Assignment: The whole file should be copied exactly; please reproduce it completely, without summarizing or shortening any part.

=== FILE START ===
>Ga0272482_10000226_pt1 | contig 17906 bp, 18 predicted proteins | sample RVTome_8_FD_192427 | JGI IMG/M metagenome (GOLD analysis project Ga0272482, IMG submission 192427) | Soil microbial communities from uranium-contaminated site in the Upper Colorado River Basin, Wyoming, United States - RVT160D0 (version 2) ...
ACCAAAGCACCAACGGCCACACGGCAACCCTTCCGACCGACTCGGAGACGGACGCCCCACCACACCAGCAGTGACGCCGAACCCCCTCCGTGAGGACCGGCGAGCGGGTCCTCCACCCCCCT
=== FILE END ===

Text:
>Ga0272482_10000226_pt1 | contig 17906 bp, 18 predicted proteins | sample RVTome_8_FD_192427 | JGI IMG/M metagenome (GOLD analysis project Ga0272482, IMG submission 192427) | Soil microbial communities from uranium-contaminated site in the Upper Colorado River Basin, Wyoming, United States - RVT160D0 (version 2) ...
ACCAAAGCACCAACGGCCACACGGCAACCCTTCCGACCGACTCGGAGACGGACGCCCCACCACACCAGCAGTGACGCCGAACCCCCTCCGTGAGGACCGGCGAGCGGGTCCTCCACCCCCCT